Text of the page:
Out-GridView is back

Out-GridView is finally back in PowerShell core – https://devblogs.microsoft.com/powershell/out-gridview-returns/.

The project is hosted on github – https://github.com/powershell/GraphicalTools

Install the module from the gallery –

PS> Install-Module -Name Microsoft.PowerShell.GraphicalTools

Currently, Out-GridView is the only command in the module though adding Show-Command and Show-Object are planned.

The module works cross-platform not just Windows.

You need PowerShell v6.2 or later to build or presumably run the module.

Posted in PowerShell 7, PowerShell v6 | 1 Comment

PowerShell v2

Just seen a question about PowerShell v2. PowerShell v2 was a huge step forward when it appeared in October 2009 as part of Windows 7 / Server 2008 R2

Windows 7 support finishes 14 January 2020

Windows Server 2008 R2 support finishes 14 January 2020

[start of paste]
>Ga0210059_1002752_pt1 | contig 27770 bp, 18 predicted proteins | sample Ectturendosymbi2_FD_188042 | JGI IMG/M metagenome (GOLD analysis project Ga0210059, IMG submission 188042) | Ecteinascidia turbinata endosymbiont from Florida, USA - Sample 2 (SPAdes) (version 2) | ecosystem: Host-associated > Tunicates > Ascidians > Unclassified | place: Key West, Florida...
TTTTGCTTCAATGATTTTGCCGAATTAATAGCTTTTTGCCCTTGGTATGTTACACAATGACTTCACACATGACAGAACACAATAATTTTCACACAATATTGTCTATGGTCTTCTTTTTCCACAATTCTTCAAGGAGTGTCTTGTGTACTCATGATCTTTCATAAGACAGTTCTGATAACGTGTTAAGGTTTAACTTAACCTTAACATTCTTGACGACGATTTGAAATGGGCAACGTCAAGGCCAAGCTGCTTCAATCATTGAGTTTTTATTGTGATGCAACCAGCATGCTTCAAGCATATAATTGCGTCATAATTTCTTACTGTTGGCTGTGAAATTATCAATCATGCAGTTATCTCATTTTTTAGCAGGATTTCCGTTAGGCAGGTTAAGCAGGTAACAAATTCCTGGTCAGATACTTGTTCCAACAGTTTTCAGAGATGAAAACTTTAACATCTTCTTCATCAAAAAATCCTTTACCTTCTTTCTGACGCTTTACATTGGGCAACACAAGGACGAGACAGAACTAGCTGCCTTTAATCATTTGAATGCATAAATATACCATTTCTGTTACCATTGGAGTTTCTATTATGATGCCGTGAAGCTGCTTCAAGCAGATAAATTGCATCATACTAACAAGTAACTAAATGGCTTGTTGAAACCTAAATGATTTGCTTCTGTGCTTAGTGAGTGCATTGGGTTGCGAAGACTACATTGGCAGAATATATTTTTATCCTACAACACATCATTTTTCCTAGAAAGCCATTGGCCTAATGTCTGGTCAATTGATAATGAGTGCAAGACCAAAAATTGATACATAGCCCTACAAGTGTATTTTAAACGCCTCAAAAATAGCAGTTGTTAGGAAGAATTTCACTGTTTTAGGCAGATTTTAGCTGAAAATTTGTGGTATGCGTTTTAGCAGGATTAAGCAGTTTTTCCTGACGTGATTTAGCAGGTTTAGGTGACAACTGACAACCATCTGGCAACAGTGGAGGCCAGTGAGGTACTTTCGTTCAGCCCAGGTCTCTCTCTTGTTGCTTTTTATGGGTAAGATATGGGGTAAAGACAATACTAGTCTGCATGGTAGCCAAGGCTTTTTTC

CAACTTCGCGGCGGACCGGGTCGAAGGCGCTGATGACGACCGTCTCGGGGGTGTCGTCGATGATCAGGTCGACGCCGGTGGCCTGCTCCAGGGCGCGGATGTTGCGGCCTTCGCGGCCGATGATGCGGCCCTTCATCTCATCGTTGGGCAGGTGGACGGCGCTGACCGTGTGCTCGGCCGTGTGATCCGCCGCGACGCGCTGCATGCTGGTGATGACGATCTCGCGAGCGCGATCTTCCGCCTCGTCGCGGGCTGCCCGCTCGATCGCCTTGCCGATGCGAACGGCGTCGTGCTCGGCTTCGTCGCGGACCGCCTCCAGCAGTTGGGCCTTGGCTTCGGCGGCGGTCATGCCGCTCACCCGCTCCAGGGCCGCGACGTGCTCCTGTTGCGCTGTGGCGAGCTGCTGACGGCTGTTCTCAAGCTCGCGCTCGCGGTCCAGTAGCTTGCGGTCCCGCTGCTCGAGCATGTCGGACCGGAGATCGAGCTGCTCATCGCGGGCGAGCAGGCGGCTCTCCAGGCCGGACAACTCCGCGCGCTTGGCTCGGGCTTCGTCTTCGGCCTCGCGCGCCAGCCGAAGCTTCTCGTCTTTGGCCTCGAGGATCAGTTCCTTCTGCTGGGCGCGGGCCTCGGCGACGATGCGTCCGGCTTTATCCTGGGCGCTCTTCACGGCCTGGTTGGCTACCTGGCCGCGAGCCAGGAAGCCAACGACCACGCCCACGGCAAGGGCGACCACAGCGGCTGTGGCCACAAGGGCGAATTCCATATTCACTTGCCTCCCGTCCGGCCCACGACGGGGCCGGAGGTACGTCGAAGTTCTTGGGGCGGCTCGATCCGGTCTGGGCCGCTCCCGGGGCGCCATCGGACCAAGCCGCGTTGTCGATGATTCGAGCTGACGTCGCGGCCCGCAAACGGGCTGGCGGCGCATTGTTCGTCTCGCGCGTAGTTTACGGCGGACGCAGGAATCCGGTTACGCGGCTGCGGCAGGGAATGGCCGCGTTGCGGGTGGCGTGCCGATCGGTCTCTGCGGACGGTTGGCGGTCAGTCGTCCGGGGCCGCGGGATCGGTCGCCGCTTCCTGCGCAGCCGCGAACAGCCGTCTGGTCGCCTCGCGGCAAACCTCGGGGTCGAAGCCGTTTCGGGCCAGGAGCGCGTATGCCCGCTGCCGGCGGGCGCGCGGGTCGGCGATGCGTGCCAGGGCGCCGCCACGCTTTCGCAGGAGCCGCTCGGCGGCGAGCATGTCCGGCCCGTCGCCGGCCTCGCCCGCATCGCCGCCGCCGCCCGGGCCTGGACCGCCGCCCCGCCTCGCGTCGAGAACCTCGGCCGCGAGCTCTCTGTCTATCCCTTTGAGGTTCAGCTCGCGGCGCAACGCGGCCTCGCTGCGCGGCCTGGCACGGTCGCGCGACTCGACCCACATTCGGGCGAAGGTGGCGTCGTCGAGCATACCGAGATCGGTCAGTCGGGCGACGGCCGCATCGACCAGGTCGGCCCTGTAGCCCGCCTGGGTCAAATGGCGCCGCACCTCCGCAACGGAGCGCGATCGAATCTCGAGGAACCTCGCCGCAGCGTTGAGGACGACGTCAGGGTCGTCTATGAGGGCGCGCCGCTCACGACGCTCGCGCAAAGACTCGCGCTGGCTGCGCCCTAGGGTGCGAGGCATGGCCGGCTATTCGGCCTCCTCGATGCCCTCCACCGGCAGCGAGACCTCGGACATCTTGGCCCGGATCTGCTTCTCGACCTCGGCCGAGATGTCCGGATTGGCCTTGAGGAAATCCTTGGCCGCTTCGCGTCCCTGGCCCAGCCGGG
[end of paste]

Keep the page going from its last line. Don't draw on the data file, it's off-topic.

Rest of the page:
That’s less than 6 months.

PowerShell v2 isn’t mentioned in the Microsoft documentation which starts at PowerShell v3

If you’re still using PowerShell v2 its beyond time to move to a later version.

Posted in PowerShell V2 | 1 Comment

Test if a transcript is running

PowerShell has the ability to create a transcript of the commands you run at the console and the results displayed in the console. But how can you test if a transcript is running?

It used to be that you could only have a single transcript running but Windows PowerShell v5.1 and PowerShell v6.x and later allow multiple transcripts to be running in the same session.

Only way I can think of testing if transcript has been started is to use

Get-History | where CommandLine -like ‘Start-Transcript*’

that doesn’t tell if its still running for which you need

Get-History | where CommandLine -like ‘Stop-Transcript*’

PS> (Get-History | where CommandLine -like ‘Start-Transcript*’).Count –  (Get-History | where CommandLine -like ‘Stop-Transcript*’).Count

should give a result of zero if no transcripts are running. A positive result indicates transcripts are running. A negative result indicates problems.